mailer will use them very frequently.

       The  ssift/tsift  statements  are  special-purpose  constructs  for the
       mailer.  They act like a case statement, except the labels are  regular
       expressions, are separated from the label body by whitespace instead of
       being terminated by a closing parenthesis, and  exiting  a  ssift/tsift
       label  body  will  just  cause a fall-through to the next ssift / tsift
       label.  This is similar to the production-rule semantics of Sendmail.

       The tsift structure has (for compability  reasons)  alias:  sift.   The
       difference  in  between  ssift  and  tsift(sift)  is  on  what is being
       matched: The tsift matches TOKENS in  RFC-822  sense,  while  ssift  at
       first  expands the token sequence into a string, and then does the reg-
       expr matching.

       The local statement can appear anywhere in a scope (a  {...}  grouping)
       and  declares  variables  that  are  created  in  the current scope and
       destroyed on exit from it.  Such variables are initialized to refer  to
       a null string.

       Functions  may be defined with named parameters, which are scoped vari-
       ables and destroyed on return from the function.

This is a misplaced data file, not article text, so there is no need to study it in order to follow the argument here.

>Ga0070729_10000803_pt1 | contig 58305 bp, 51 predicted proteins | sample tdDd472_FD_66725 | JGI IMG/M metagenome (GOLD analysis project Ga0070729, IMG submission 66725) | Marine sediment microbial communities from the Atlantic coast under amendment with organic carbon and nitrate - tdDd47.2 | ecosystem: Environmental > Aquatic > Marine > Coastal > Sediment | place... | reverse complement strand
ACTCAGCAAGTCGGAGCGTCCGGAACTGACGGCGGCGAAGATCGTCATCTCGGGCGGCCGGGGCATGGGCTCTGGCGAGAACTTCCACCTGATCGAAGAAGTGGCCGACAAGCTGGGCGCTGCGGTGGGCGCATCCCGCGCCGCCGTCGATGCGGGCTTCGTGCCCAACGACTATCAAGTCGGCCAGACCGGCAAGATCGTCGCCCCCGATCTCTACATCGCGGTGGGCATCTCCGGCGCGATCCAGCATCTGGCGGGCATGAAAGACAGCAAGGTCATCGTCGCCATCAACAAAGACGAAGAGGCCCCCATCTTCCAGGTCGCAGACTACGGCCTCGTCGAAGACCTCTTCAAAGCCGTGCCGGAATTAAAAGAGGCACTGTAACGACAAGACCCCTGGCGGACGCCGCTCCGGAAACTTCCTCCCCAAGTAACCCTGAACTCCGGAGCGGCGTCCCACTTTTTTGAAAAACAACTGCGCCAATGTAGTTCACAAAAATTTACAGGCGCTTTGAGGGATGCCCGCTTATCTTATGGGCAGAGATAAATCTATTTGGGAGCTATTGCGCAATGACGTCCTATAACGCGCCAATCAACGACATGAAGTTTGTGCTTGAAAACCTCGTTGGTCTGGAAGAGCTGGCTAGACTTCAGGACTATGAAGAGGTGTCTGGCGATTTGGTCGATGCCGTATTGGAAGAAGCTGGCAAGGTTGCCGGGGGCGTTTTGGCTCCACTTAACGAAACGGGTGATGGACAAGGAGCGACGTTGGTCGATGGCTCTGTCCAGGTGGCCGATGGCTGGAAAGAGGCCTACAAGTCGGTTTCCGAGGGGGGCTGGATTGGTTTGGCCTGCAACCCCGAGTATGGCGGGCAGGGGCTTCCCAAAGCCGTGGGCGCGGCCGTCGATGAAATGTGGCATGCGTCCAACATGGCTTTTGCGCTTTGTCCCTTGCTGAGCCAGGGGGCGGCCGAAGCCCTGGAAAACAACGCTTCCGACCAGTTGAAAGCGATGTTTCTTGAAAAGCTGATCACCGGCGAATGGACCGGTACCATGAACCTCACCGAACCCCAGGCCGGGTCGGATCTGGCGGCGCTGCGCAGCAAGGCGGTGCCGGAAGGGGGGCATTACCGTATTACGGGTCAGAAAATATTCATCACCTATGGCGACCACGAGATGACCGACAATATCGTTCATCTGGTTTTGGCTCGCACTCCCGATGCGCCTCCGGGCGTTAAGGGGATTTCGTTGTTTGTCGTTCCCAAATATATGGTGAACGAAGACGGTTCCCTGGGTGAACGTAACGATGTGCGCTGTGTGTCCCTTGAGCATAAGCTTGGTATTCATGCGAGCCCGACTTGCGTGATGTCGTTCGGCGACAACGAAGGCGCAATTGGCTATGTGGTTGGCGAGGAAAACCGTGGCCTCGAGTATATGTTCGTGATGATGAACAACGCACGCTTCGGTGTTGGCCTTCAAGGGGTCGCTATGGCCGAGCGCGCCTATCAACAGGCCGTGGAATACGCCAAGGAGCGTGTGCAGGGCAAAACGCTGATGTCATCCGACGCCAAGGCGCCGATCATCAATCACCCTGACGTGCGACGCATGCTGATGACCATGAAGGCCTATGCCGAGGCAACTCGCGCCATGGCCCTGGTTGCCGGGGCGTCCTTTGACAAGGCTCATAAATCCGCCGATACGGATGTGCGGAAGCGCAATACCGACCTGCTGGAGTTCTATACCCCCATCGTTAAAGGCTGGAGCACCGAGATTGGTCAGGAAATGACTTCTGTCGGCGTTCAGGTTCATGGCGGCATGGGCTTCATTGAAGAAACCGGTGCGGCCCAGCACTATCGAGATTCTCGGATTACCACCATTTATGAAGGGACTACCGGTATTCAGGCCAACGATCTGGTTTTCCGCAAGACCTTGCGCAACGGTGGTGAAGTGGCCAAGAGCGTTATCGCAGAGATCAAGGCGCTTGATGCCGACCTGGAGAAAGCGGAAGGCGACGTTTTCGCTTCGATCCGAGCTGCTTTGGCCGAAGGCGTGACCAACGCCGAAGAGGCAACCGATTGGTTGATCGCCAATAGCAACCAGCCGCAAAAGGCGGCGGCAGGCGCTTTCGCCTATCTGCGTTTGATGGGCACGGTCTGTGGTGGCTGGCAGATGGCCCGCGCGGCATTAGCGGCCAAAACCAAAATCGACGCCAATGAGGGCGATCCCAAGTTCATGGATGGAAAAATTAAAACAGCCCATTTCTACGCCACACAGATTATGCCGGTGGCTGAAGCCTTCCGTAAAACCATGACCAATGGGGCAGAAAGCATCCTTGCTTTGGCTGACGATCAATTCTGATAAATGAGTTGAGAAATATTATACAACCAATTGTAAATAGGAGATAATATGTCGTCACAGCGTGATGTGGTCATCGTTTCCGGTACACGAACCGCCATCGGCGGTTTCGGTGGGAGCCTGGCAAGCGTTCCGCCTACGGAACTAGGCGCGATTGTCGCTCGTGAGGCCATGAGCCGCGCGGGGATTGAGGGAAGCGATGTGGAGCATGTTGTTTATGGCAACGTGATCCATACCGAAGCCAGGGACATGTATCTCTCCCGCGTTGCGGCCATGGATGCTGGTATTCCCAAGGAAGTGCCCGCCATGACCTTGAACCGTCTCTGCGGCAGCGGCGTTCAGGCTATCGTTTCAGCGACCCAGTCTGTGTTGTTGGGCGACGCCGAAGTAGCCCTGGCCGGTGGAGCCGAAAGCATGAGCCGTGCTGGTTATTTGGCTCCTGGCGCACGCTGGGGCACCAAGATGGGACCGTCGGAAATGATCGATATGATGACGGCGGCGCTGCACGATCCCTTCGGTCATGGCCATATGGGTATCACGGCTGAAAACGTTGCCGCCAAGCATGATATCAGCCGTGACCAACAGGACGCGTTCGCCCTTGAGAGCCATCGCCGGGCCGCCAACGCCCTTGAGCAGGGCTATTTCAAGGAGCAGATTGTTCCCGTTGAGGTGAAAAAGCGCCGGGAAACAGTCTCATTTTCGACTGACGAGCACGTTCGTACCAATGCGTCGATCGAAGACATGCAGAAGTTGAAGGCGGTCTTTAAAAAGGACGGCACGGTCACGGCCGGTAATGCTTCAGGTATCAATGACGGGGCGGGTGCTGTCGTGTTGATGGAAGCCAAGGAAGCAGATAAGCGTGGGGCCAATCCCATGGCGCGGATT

The semantics of lists have been defined in various contexts:


            (a b (c (d e) f (g)))

              A list may contain strings and other lists as elements.   It  is
              printed and usually entered using traditional Lisp syntax.

       Variable assignment:

            recipient=(what ever)

              A shell variable value may be either a string or a list.  A list
              value can be entered directly.

       Element counts:

            $(length $(expression))

              Every list-valued variable has a length accessed  using  the  $#
              prefix,  as  in csh (1) syntax.  The length builtin function can
              also be used to count the number of toplevel elements of a list.
              Empty lists have length 0.  Strings have no length.

       Command line:

            router $(list smtp neat.cs rayan) (...)

              Command-line  arguments  to  builtin or defined functions may be
              lists.  The first argument cannot be entered directly as a list,
              but  later arguments may be.  The restriction is due to a syntax
              clash with function definitions.


            for i in yes (a b c) no; do; ...; done

              A list in a loop list is treated as a single element.  The  loop
              variable will be bound to it.

       Associative (property) lists:

            $(get variable symbol)

              The  value  of  variable  should  be a list of even length, with
              alternating attributes and values.  The given symbol is  matched